Thursday, October 31, 2013


When reports came out that like the Senate and the House of Representatives, the Judiciary has its own version of “Napoles,” a name or a word which is now synonymous with unmitigated corruption in the highest level of government, a chorus of views criticizing the judiciary and the justice system flowed from opinion writers and columnists.

The court magistrates once again found themselves pilloried by generalized and sweeping accusations of corruption which lack hard and solid facts to back them up. At most these are perceptions. I’m not saying the judiciary is clean and the judges are all saints. They are not. Time and again we see the efforts of the Supreme Court to clean up the ranks by the dismissal of corrupt and undesirable judges and even justices.

Human vulnerability to corruption is not the monopoly of government officials let alone the judges. We need to be cautious that in our desire to ventilate pressing public issues, we do not debase the institutions upon which our democratic society rests.

The judicial branch is known to be the weakest of the three major branches of government. The Judiciary does not have the power of the purse, a power exclusively the domain of the legislative branch. Neither does the judicial branch hold the power of the sword, a power exclusively held by the President, who exercises executive functions.

The judiciary is known to be a passive institution for it acts only when an actual case or controversy is brought before it. It serves as an Impartial Arbiter, constitutionally empowered to interpret the constitution and the laws and checks the excesses of the exercise of power by the political branches of government under its inherent power of judicial review.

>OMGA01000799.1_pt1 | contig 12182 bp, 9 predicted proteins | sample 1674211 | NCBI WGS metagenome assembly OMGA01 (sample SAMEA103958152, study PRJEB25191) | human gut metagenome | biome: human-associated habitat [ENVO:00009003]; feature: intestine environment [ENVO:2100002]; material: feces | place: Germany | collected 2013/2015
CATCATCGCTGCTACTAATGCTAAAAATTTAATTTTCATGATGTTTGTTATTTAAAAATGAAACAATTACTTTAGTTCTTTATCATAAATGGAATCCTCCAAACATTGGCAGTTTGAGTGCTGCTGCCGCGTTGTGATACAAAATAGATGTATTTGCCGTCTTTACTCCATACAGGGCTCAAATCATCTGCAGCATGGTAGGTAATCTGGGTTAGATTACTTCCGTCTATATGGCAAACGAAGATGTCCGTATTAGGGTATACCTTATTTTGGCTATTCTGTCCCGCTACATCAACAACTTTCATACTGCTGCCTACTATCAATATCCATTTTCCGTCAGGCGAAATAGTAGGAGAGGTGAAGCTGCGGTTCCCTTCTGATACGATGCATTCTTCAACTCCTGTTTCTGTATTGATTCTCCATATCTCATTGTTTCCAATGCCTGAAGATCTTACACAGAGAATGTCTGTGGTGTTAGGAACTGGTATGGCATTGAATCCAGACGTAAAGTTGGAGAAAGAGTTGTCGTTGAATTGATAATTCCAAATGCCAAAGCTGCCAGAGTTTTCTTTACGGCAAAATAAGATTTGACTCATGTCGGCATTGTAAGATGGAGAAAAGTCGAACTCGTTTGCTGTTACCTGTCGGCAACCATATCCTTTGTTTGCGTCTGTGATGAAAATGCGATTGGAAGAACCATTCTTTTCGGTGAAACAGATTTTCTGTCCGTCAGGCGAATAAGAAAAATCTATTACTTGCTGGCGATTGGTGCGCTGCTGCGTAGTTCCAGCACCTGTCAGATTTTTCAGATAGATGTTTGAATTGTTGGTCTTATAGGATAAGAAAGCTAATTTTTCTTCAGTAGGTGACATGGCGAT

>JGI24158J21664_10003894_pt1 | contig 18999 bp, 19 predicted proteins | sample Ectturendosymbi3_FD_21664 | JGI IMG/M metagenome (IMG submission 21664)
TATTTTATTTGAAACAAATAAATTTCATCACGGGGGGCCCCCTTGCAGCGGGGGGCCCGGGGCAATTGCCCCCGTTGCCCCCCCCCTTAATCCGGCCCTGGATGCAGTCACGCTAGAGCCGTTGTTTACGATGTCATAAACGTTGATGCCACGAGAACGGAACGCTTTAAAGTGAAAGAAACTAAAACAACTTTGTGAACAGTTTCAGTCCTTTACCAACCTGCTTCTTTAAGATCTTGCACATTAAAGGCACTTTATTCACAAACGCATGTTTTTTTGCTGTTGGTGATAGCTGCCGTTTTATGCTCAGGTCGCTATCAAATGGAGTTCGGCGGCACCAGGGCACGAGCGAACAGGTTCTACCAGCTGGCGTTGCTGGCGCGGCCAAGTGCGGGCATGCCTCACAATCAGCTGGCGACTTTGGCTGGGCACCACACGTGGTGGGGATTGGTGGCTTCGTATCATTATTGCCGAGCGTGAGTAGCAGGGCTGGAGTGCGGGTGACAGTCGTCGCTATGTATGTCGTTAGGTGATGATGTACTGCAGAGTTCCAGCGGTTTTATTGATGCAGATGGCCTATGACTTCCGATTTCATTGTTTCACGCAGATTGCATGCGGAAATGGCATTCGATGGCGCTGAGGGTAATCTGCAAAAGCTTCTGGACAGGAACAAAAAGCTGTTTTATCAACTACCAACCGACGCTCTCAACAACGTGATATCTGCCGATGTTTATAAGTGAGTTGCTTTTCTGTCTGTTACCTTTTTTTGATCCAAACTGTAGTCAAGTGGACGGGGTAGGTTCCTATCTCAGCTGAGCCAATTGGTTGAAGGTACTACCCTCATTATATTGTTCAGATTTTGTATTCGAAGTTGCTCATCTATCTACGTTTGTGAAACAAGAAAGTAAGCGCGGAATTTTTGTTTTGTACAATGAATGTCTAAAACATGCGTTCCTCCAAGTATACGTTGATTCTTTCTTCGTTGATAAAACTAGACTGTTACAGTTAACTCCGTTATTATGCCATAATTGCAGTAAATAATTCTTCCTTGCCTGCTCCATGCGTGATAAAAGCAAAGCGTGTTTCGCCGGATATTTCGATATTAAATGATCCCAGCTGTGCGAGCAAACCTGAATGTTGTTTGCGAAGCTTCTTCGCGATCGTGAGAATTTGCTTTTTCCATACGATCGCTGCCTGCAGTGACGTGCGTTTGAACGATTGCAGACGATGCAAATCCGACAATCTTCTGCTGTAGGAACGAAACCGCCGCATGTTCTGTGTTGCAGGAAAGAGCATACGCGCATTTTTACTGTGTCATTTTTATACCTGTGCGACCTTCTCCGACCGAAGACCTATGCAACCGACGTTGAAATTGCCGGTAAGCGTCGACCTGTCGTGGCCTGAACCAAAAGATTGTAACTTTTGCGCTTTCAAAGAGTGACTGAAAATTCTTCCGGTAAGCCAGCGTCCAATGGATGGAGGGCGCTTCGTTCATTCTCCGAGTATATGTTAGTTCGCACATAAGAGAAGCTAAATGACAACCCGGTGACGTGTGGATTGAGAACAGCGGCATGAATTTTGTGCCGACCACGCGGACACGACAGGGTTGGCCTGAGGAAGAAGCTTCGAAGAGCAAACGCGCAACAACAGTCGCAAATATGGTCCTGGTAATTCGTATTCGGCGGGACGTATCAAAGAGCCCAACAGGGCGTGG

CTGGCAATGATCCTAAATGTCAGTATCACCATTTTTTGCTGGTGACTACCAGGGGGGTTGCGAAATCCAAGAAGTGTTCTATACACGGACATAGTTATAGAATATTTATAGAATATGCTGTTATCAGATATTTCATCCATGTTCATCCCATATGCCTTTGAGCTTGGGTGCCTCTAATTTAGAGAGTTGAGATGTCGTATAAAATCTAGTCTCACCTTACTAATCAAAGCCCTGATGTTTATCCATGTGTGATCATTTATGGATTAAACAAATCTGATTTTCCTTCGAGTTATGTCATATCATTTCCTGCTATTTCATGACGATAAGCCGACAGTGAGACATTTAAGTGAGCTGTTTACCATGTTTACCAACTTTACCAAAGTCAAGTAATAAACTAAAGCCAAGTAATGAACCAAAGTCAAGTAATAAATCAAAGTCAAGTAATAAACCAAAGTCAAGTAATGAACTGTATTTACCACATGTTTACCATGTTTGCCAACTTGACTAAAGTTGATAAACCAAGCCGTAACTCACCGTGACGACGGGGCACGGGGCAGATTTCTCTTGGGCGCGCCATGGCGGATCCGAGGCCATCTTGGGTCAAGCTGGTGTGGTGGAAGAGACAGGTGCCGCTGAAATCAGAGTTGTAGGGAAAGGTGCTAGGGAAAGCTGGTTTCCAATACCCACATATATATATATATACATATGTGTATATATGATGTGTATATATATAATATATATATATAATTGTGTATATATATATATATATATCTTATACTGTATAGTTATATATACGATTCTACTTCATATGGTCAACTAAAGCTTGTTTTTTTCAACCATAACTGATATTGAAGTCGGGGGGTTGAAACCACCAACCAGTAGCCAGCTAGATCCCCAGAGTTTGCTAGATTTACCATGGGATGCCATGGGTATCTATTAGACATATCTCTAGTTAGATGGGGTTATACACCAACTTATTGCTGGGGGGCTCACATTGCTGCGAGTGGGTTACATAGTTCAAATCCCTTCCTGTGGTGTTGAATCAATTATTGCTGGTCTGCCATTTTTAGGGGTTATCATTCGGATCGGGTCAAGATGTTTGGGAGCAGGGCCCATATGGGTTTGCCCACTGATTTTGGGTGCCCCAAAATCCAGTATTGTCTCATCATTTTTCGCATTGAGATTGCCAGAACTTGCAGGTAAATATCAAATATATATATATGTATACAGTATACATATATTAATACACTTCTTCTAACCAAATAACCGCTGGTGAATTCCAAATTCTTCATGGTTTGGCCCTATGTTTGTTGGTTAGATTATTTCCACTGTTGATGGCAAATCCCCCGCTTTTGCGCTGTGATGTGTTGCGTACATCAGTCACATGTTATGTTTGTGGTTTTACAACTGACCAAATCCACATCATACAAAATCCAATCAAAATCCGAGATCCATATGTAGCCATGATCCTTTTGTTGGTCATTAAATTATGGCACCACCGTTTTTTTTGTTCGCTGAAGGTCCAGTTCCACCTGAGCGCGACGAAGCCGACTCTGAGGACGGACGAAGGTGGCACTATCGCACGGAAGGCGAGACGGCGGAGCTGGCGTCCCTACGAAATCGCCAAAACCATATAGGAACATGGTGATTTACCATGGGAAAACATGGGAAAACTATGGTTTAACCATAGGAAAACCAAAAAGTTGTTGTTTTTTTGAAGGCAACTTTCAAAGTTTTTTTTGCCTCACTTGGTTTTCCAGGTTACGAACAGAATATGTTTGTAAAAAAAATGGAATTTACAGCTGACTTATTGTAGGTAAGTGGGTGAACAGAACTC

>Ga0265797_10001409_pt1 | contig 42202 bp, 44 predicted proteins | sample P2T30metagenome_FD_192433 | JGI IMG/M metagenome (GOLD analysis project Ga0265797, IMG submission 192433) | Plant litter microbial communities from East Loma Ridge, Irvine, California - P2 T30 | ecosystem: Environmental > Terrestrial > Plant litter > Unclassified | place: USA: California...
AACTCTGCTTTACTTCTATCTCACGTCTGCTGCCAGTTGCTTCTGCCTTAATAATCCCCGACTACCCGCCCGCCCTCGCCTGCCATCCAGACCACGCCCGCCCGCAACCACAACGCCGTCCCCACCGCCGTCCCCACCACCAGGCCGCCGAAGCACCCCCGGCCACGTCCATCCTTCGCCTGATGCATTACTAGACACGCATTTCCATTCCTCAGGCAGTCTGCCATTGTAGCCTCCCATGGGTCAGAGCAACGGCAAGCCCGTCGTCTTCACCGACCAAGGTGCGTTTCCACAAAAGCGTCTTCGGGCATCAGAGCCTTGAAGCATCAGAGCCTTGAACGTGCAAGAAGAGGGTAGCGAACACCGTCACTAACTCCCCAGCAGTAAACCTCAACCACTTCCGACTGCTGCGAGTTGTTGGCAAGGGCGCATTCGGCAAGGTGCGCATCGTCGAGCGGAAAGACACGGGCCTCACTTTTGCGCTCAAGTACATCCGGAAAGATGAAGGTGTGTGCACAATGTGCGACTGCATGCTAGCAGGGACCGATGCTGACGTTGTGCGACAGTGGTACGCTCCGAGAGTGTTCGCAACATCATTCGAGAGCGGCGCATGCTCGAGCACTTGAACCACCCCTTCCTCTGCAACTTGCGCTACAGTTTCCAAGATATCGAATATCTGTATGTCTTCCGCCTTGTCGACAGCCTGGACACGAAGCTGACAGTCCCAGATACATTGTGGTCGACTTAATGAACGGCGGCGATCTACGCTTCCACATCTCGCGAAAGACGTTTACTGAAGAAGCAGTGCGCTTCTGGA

They say the courts are beholden to no one but the constitution and the law.

Appointments to the judiciary is basically a political act of the President who is the appointing authority. The Judicial and Bar Council recommends to the President who ultimately appoints the judges and the justices. The vetting process in the selection by the JBC follows a reasonably high standard. It is, however, inevitable that political considerations, other than merit, is a factor in the appointment of judges, since the appointing authority holds a political office.

In terms of budget, to insure the independence of the judiciary, the constitution gives it fiscal autonomy. This is well and good as a matter of principle but the reality is that as an institution the judicial branch depends upon the good graces of the legislative branch in the appropriation of its budget. Records would show that the Judiciary has the lowest budget allocation compared to the other branches and agencies of the government. The Supreme Court has to suffer the uncomfortable situation of sending its representative to attend the congressional budget hearings to justify or even plead to the politicians for its budgetary needs. This is another issue which puts the judiciary in a weak position in the interplay of governmental power.

The judiciary has no pork barrel, PDAF, or DAF, unlike the Senate and the House of Representatives. There is hardly any opportunity to steal or divert government funds. In this sense the Napoles racket might not be able to thrive in the judicial halls. The Napoles technique, however, could work its way in the fixing, wheeling and dealing game. But this is nothing new. Fixers thrive everywhere even in basket ball games. And who says no judge couldn’t be swayed to play games.

The point is the number of very good judges and justices far outweigh the misfits. Despite the perceived weakness and vulnerability of the courts they still remain the last bastion of justice. My only consolation as a member of the judiciary is that people still trust our courts of law. They keep coming to court because they know they will be heard, and granted relief in the enforcement of their rights and redress of wrong. I fear the day when they would no longer resort to the courts. That would be a dreadful thing to imagine.

The above enlightening piece is authored by the Honorable Judge Ray Alan Drilon of Bacolod City. Reprinted with permission.